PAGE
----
This past Monday, I got it in my mind to make a Public Service Announcement to my friends and family on Facebook. I wanted to share with them how we managed our family’s most precious data: Photos and Videos.
And now I’m sharing them with you, as a post on hackerspace, in the hopes that this will help you or your friends or family get their home data management in order.
Most of you reading this will already know about the two services I’m pushing (Google Photos and CrashPlan). These two services are old hat to lifehacker regulars. However, the point of my post is to show how these two puzzle pieces fit together to form an ideal data retention strategy for your family.
I mentioned this was a PSA for my Facebook friends. As such, I posted this information over the course of 3 evenings as photos with long descriptions:
In the past week, three of my friends have had problems with either computer hard drives or broken phones with precious, irreplaceable photos. It’s one thing to sling the word “backup!” around, but I hope to help by showing you how we handle data here in our household.
I’m starting with this general overview diagram, and will follow up with 2 other posts detailing each specific part of my setup. We have mobile devices and also media from other sources like shared photo albums from family or lots of stuff shared via usb flash drive.
Our mobile devices run Google Photos which automatically backs up photos and videos so I don’t have to remember to back them up. I use a single Google account to back up all our devices so I only need to look in one place for all our photos from any device.
Media from other sources gets copied to my laptop, which also runs the Google Photos client to automatically upload photos found in my laptop.
My laptop also runs CrashPlan, which uploads another copy of my photos and videos to a buddy’s computer offsite.
Some stuff ends up on a network hard drive, but I’m starting to think that’s not as necessary as it was 5 years ago for us.
Both Google Photos and CrashPlan to a buddy are free services. More detail on each in my next posts. Just know that this system is automatic and free and protects your data while offering convenient and quick access to all your photos and videos!
Good Evening! In this 2nd post about photo and data backup, I hope to convince you to give Google Photos a try. If you have a gmail account, then you also have Google photos. Just click the apps button and it’ll be after the “more” button.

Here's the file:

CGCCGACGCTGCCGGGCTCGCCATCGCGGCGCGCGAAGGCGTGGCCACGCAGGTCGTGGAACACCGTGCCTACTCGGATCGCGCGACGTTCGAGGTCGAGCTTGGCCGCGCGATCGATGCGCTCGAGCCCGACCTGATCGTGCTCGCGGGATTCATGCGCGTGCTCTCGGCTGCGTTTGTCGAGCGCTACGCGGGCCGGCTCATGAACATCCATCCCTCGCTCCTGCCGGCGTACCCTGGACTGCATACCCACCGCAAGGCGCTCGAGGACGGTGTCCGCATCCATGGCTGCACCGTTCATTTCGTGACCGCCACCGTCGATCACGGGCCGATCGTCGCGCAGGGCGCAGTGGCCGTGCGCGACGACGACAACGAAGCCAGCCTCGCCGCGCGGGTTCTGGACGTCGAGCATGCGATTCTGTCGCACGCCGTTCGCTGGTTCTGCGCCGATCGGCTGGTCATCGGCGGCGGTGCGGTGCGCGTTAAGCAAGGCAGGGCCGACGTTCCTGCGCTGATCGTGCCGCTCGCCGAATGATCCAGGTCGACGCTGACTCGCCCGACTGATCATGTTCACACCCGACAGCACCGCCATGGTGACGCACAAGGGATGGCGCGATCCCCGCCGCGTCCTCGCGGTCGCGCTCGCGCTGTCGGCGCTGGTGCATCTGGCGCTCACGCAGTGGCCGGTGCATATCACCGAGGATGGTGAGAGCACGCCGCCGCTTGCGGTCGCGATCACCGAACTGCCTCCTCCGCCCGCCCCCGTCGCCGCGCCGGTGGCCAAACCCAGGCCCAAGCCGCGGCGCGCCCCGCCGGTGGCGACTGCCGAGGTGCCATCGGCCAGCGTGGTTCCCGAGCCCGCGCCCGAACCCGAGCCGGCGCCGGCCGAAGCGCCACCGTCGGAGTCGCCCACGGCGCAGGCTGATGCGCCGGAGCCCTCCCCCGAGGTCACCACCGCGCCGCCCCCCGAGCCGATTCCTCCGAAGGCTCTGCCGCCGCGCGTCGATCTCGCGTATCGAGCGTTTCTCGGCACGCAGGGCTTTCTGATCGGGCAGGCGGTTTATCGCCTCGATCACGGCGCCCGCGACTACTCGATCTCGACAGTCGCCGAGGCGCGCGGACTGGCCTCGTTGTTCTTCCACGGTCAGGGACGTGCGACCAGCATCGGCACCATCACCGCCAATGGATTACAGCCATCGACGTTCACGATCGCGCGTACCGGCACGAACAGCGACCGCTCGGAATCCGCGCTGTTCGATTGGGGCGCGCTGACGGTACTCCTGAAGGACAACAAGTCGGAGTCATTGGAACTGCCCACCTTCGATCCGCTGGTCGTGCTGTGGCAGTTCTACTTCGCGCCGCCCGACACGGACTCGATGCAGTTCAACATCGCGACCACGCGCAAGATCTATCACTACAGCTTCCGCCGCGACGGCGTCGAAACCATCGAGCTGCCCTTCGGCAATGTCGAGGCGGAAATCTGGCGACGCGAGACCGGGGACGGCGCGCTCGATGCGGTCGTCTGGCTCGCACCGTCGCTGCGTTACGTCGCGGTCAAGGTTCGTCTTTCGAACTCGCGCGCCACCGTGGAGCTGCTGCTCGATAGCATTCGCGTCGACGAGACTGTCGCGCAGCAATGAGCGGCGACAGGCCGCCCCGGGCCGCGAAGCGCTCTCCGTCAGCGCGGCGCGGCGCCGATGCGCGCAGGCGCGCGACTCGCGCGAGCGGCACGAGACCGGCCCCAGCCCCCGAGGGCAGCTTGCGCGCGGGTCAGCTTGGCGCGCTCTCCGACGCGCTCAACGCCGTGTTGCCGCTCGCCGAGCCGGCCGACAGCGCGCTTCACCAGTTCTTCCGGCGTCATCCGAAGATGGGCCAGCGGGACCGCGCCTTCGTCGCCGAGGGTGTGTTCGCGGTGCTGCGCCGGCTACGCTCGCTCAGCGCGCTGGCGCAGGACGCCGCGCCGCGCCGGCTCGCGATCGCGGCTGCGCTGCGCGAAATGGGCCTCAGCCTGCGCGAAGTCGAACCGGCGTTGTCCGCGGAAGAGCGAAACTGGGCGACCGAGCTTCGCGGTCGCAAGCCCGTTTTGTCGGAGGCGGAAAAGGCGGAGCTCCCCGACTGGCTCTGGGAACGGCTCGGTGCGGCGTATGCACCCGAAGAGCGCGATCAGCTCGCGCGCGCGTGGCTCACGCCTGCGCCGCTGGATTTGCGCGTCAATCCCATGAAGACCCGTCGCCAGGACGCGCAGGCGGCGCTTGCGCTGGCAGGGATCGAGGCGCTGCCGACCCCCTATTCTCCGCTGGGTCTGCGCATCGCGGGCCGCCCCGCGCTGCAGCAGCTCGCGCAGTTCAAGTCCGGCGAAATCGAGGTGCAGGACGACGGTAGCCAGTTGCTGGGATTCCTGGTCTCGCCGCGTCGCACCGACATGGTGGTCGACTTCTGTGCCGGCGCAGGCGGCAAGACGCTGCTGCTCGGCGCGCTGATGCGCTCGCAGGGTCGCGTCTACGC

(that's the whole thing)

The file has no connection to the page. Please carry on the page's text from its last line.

I have 35,668 photos/videos backed up to Google Photos. That’s roughly 350 Gigabytes worth of memories. I am allowed to back up all this data because Google offers free unlimited storage if you agree to let them compress your photos a bit. I honestly can’t tell the difference quality. And if I really want my originals, I will get them locally or from CrashPlan. (more on CrashPlan tomorrow)
The Google Photos Backup application runs on my laptop and handles the backups automatically by watching my H:\Storage\Canon folder. I created this folder back in 2001 and just kept making yearly sub folders:2002, 2003, etc.
Google Photos also runs on iPhone and auto backs up there too. There is a great feature to free up space on your iPhone where you tell Google Photos to remove the original photos from iPhone that are already backed up.
We set up all our devices to back up to a single Google account. This way we don’t have to hunt around all these accounts and remember who took what photo on which device.
Facebook has tagging. With Google Photos you get AUTOMATIC tagging... And you get it for EVERY photo you’ve ever taken, not just the ones you post to your status updates. You’re not going to upload 35k photos to Facebook. Facebook is for socializing and sharing _select_ memories. Google Photos is for _managing ALL_ your memories.
A good example: On Sunday morning, my youngest daughter climbs into our bed and randomly asks me if I remembered that they had a “door” that played music and had a key. I did remember it. But I sold that toy years ago when they stopped playing with it, so she had trouble recalling details about their door. I found the photos I took of that very door in seconds, showed it to her and watched her eyes light up in recognition.